Federal bank regulators have agreed to give the Federal Deposit Insurance Corp. unlimited authority to investigate banks, clarifying the agency's power that was in question during the financial crisis.
The FDIC's board on Monday approved the agreement between the insurance agency and regulators at the Federal Reserve and the Treasury Department. It clearly spells out the FDIC's authority to make special examinations of banks. It was approved 5-0.
Federal bank regulators were widely criticized during the financial crisis for failing to signal high-risk practices before the institutions failed.
The FDIC, which takes over failed banks, has said it lacked access to needed information to evaluate banks' risk.
The FDIC is the "backup" regulator for banks, empowered to examine banks' condition and operations. That is in addition to the authority held by their primary federal regulators: the Fed and two Treasury Department agencies, the Office of the Comptroller of the Currency and the Office of Thrift Supervision.
The agreement, a so-called memorandum of understanding, was signed by the FDIC, the Fed and the two Treasury Department agencies. It updates a similar accord that took effect in 2002.
The FDIC has said that during the financial crisis, the 2002 agreement limited its ability to effectively assess risk at weakening banks and to put together strategies for resolving them after they failed. Among other things, the 2002 agreement required the FDIC to conduct its special exams of banks at the same time as the periodic reviews by their primary regulator. The FDIC was blocked from examining banks that were deemed financially healthy by their primary regulators.
"The past financial crisis provided us with a strong and sober reminder that the activities of large banks are often very complex and opaque," FDIC Chairman Sheila Bair said before the vote by the agency board at a public meeting. "The FDIC needs to have a more active on-site presence and greater direct access to information and bank personnel in order to fully evaluate the risks to the deposit insurance fund on an ongoing basis and to be prepared for all contingencies."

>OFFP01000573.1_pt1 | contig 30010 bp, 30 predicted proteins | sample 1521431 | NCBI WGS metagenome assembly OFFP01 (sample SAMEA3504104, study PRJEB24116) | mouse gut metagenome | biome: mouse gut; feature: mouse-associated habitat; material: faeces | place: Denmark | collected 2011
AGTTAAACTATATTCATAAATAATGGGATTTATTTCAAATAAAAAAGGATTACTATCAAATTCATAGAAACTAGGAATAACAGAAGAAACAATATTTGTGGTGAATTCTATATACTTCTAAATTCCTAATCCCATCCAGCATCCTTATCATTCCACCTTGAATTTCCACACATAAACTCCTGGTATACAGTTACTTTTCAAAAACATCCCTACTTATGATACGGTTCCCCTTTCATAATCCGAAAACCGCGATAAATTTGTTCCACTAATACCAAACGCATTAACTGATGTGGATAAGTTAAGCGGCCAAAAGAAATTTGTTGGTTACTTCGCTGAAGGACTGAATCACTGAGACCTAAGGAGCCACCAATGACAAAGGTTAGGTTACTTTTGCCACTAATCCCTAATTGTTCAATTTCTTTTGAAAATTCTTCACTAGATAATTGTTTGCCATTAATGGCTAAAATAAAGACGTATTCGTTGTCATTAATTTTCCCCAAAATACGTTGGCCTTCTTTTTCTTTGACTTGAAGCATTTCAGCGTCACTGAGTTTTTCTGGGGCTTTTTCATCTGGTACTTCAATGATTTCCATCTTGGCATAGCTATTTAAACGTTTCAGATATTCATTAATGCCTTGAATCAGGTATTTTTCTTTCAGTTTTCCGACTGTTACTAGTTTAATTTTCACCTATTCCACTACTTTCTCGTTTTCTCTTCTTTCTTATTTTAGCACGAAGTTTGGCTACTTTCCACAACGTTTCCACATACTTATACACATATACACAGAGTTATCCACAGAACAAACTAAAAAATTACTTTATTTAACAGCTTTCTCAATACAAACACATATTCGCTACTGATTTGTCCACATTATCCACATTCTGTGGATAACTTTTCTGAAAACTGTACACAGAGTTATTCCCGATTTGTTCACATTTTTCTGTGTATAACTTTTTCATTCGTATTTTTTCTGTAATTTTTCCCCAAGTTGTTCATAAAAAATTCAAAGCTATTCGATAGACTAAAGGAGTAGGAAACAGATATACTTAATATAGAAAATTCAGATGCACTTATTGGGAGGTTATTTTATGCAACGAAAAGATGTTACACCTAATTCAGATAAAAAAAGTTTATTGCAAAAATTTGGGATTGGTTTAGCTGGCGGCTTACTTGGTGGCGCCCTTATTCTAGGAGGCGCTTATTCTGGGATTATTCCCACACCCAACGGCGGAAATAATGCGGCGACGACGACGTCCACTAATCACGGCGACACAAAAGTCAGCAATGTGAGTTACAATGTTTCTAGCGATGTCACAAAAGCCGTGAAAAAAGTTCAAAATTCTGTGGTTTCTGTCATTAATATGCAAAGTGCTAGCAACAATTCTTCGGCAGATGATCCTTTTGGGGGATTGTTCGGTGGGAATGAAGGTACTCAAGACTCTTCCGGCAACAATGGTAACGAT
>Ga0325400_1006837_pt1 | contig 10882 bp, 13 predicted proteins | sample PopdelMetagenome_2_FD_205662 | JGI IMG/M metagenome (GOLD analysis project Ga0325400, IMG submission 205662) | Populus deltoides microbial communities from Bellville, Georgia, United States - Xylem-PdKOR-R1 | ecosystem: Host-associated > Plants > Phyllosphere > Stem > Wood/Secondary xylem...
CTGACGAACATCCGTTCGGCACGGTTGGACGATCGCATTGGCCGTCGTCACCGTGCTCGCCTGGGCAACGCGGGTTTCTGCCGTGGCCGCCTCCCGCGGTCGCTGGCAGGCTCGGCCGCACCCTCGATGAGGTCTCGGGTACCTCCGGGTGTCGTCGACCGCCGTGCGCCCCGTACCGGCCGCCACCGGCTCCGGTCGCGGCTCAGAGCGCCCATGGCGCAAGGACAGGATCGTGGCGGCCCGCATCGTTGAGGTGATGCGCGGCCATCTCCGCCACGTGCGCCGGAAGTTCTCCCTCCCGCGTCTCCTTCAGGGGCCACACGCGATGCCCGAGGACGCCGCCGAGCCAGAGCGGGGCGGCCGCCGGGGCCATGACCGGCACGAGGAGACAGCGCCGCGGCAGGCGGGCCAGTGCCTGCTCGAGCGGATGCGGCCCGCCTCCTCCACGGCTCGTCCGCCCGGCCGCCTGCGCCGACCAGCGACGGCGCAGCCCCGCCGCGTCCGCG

Since the start of last year, 230 U.S. banks have failed amid mounting losses on loans and the toughest economic climate since the 1930s. The failures have sapped billions of dollars out of the deposit insurance fund, which fell into the red last year. Its deficit stood at $20.7 billion as of March 31.
Examining the September 2008 collapse of Washington Mutual, with $307 billion in assets the biggest U.S. bank ever to fail, the Treasury Department's inspector general recommended that the FDIC be assured adequate access to banks' information so that it can assess their potential risk to the insurance fund.
The FDIC "must be able to make its own independent assessment of risk to the (insurance fund) without a requirement to prove a requisite level of risk and without unreasonable reliance on the work" of the primary regulator, the Treasury inspector general, Eric Thorson, said in the report issued in April.
Thorson wrote that officials of the FDIC and Office of Thrift Supervision spent weeks sparring with each other over Seattle's Washington Mutual as the credit markets seized up in 2008. Bair testified at a Senate hearing that the FDIC couldn't do anything about WaMu's risky position because the 2002 interagency agreement prevented it from examining banks considered by their primary regulators to be financially healthy.
WaMu was sold for $1.9 billion to JPMorgan Chase & Co. in a deal brokered by the FDIC.
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